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Royal Dutch Shell to report Q3 earnings Thursday


By: The Associated Press | 27 Oct 2009 | 09:48 AM ET

AMSTERDAM – Royal Dutch Shell PLC is scheduled to report its third-quarter results on Thursday. The following is a summary of key developments and analyst opinion related to the period.

OVERVIEW: Shell’s third quarter earnings are set to fall sharply, mostly due to weaker demand and lower oil prices. Crude prices have recovered from 2009 lows, but are still 40 percent below third quarter 2008 levels.

Europe’s largest oil company also booked one-time gains of $2 billion in the third quarter a year ago, so net profit this quarter will suffer by comparison.

Refining margins are also expected to be weak.

Amid this overall negative picture, analysts will be watching to see whether Shell has managed to cut costs and wring concessions out of its suppliers, as promised.

Shell’s major European rival BP PLC beat earnings estimates by a wide margin Tuesday as a result of its successful cost-cutting program, setting the bar high for Shell.

Part of BP’s success was due to increased production at profitable wells in the Gulf of Mexico, and it is doubtful Shell will be able to match that performance. However, the company could surprise the market with an increase in production as new fields, notably a large gas field on Sakhalin Island in Russia, have come on line this year.

BY THE NUMBERS: Analysts polled by Shell itself expect the company to post a 69 percent fall in earnings, stripping out the effects of price changes on inventory, to 40 cents per share.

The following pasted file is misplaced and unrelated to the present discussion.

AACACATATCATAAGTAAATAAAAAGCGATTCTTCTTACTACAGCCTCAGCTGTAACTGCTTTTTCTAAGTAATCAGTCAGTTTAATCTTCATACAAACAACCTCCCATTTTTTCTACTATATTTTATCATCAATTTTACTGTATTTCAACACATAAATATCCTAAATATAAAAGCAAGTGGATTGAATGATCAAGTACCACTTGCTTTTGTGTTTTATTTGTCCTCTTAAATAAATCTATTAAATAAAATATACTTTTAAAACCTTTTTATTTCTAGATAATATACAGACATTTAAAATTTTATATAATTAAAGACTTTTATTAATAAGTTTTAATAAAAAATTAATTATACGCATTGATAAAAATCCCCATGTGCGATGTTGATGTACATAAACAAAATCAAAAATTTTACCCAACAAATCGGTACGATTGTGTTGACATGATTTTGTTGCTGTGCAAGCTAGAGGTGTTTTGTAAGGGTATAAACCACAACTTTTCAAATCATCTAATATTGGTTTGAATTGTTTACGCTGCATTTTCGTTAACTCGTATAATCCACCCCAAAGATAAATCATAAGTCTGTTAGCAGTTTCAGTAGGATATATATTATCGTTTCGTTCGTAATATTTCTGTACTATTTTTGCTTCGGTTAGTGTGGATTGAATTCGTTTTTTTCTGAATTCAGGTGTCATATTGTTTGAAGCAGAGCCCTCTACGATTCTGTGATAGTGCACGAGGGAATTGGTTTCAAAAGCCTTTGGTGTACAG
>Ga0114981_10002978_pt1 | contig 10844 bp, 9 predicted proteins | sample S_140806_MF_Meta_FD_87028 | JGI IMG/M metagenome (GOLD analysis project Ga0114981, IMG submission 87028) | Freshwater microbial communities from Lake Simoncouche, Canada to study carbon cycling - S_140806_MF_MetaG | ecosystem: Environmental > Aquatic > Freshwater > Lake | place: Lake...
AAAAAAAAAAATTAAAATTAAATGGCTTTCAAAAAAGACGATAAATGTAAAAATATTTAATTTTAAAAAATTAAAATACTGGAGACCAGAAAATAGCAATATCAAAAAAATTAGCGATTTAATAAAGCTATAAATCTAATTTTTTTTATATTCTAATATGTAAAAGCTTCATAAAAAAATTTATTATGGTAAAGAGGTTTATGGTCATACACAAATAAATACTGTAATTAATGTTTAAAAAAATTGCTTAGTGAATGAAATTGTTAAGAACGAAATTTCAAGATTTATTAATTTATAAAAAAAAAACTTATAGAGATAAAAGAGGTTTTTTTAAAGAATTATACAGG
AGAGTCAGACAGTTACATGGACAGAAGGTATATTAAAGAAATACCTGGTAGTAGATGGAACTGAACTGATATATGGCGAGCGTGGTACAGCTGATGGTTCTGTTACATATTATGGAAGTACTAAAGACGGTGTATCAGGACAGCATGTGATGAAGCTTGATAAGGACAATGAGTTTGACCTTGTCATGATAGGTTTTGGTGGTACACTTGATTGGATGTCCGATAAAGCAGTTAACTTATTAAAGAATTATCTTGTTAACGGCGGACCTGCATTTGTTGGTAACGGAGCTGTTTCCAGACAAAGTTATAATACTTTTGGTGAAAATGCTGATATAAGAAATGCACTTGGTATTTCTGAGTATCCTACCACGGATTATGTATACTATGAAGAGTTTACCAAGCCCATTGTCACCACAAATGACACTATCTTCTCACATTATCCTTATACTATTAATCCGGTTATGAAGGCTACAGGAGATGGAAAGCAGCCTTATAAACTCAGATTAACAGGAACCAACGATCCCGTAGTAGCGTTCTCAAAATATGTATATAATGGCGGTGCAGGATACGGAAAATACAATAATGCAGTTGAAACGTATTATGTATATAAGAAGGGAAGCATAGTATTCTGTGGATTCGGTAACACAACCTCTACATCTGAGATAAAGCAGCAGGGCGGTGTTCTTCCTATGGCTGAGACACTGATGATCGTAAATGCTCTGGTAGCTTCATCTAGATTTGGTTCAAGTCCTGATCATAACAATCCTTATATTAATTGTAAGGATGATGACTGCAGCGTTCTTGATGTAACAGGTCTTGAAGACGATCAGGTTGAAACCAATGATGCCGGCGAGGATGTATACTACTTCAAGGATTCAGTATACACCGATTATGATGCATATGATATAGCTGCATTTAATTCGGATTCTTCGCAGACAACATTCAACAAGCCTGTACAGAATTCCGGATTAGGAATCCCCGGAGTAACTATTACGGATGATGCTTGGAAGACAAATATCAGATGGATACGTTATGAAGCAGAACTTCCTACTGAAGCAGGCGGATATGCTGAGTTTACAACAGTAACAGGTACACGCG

In the third quarter of 2008, Shell earned $8.04 billion on the same basis. That translates to $1.31 per share, on sales of $132 billion.

WHAT’S AHEAD: Shell’s production has been declining for a decade, and it has vowed to return to growth by next year. To do so, it is carrying out the largest capital expenditure program in the business, $63 billion over 2008-9 — a bold move during a downturn.

At the same time, Shell announced a 5 percent dividend increase at the start of 2009, and will spend $10 billion on dividends this year.

Analysts believe that Shell’s spending on capex and dividends is unsustainable at current profit levels. The company must boost earnings by both cutting costs and increasing production or something will have to give.

STOCK PERFORMANCE: Shell shares have rallied strongly off their March low of euro15.27. At euro21.22 on Tuesday, they are within striking distance of their 12-month high of euro23.15 reached in November 2008. They have performed in line with the Amex Oil Index since the start of the 2009.

Copyright 2009 The Associated Press. All rights reserved

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